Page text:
On Sunday, May 16th, we traveled 48 miles through the Myrtle Beach area to Calabash Creek on the South Carolina/North Carolina border, all but about 15 miles of which was new territory for us.
One of many extravagant homes along the waterway in the Myrtle Beach area.
This sky cab ferries golfers from the parking lot to the golf course on the other side of the ICW. What a unique concept!
Someone has “colorful” taste!
We were off before 7:30 Monday morning to catch the 8:00 a.m. opening of the Sunset Beach Pontoon Bridge which only opens on the hour. It was a cloudy morning with rain expected most of the day, but we ended up only having rain for the first three hours. Thirty-eight miles later we arrived at Southport about 12:30 p.m.
Shrimp boats along the ICW on our way to Southport.
Susan aboard “Allegria” called to let us know that they were already tied up to the free dock in Southport and offered for us to raft to them. As we were pulling up next to “Allegria,” the wind caught our stern and we ended up perpendicular to it. Before we were able to get the lines untied so we could back away, we put a few gashes in their fiberglass with the flag holder on our bow pulpit. And all this before noon!
Monday afternoon we wandered in to town to the Visitor Center, had lunch at a little soup, salad and sandwich shop called Baked with Love and toured the local art gallery where the Captain purchased a cute little pottery pelican as a memento of our first stop in North Carolina.
This very old, gnarled live oak, called Indian Tree, sits in a park next to the Visitor Center.
Downtown Southport looking east toward the Cape Fear River and the Atlantic.
“Life’s2Short” rafted to “Allegria” in the distant background.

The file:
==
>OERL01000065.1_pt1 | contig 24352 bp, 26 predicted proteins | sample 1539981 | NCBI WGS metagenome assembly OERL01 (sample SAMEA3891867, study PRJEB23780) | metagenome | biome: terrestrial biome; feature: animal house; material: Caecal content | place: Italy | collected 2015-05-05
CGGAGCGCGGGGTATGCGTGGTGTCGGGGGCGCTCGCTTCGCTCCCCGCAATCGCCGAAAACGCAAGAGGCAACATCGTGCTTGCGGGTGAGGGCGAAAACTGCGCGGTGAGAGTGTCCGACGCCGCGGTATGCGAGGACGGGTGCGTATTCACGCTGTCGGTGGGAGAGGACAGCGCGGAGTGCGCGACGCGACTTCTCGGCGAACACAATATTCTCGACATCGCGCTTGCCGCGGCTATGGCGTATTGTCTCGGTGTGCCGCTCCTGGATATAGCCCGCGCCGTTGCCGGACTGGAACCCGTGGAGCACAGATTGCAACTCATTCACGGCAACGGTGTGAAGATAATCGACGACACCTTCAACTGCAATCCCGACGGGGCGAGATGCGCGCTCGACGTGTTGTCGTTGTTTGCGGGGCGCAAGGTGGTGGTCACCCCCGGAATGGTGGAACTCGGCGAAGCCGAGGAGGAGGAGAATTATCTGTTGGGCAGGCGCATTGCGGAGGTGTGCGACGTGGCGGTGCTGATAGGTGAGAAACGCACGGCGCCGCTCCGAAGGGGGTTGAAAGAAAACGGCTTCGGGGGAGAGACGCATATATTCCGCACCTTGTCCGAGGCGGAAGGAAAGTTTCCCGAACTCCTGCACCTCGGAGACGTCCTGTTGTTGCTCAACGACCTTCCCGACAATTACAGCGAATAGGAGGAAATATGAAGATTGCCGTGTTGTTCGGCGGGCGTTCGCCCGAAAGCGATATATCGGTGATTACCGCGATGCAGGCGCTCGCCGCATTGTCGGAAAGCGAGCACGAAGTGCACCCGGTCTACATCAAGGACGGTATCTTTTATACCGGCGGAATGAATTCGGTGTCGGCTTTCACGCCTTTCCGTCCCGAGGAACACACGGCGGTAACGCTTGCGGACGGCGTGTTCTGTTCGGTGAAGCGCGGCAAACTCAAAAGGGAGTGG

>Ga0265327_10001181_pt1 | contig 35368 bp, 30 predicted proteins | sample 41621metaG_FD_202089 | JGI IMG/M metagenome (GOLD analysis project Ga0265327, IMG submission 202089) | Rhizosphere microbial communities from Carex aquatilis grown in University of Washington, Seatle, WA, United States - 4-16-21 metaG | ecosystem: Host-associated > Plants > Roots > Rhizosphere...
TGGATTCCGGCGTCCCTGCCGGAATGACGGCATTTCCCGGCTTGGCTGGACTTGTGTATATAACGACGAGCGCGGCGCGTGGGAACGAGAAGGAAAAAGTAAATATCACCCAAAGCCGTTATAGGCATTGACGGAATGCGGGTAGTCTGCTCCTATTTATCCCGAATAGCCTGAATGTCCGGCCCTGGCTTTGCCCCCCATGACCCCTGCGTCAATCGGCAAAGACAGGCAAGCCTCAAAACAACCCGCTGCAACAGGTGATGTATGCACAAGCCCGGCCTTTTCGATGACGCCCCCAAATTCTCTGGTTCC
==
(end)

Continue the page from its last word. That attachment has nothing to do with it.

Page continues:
With easy access to the Atlantic, Southport is home to many commercial shrimp boats.
That evening we walked over to the Provision Company for a cold beer and some spicy steamed shrimp.
On Tuesday we traveled 64.5 miles over and eight-hour period from Southport to Mile Hammock Bay, a basin dredged out by the military for use with Camp LeJeune. We left at 9:15 a.m. and motored about ten miles up the Cape Fear River toward Wilmington before reconnecting with the Intracoastal Waterway. As we passed through the Wrightsville Beach area we noticed a significant positive change in the water color due to numerous ocean inlets very close to the ICW.
The Captain took these pictures of the Southport basin Tuesday morning before we untied from “Allegria.”
We came across this interesting house between Southport and Mile Hammock Bay. Love that pink! Even their boat had a lavender hull.
When we arrived at Mile Hammock Bay there were already at least ten boats in the anchorage and several more joined us within a few hours. We also saw a few military helicopters conducting maneuvers and heard a lot of exploding munitions throughout the course of the evening.
Along with four other boats we left the anchorage just before 8:00 a.m. Wednesday to catch the 8:30 opening of the Onslow Beach Swing Bridge four miles away. Just as we started up the Intracoastal, a moderate rain shower hit but it had blown through by the time we reached the bridge.
Forty miles and five hours later we reached Morehead City where we tied up to a 50-foot floating dock in front of the Ruddy Duck Tavern. We left “Life’s2Short” around 2:00 p.m. and spent a few hours walking around downtown Morehead City, including a visit to the Carteret County Chamber of Commerce to gather local information. Later we enjoyed a very nice dinner at the Ruddy Duck.
We left the Ruddy Duck dock Thursday about 10:00 a.m. and headed out the Beaufort Inlet to an anchorage about seven miles offshore that Todd found on Active Captain and was very excited to try. It is called Cape Lookout Bight and is the home of the Cape Lookout lighthouse. The anchorage is a big basin next to the Shackleford Banks at the extreme south end of the South Core Banks, part of North Carolina’s Outer Banks.
The basin is mostly surrounded by sand dunes and is very beautiful; its downfall is a 25-foot anchoring depth with dubious holding. Contrary to the many “excellent” and “good” anchor ratings we reviewed on Active Captain, we made three attempts to get a decent hold, even getting out our Danforth and giving it a shot, but nothing wanted to hold in the soft mud. We finally ended up using our CQR (our main anchor) and putting out 125 feet of chain, keeping our fingers crossed that we wouldn’t have any unsettled weather during our stay.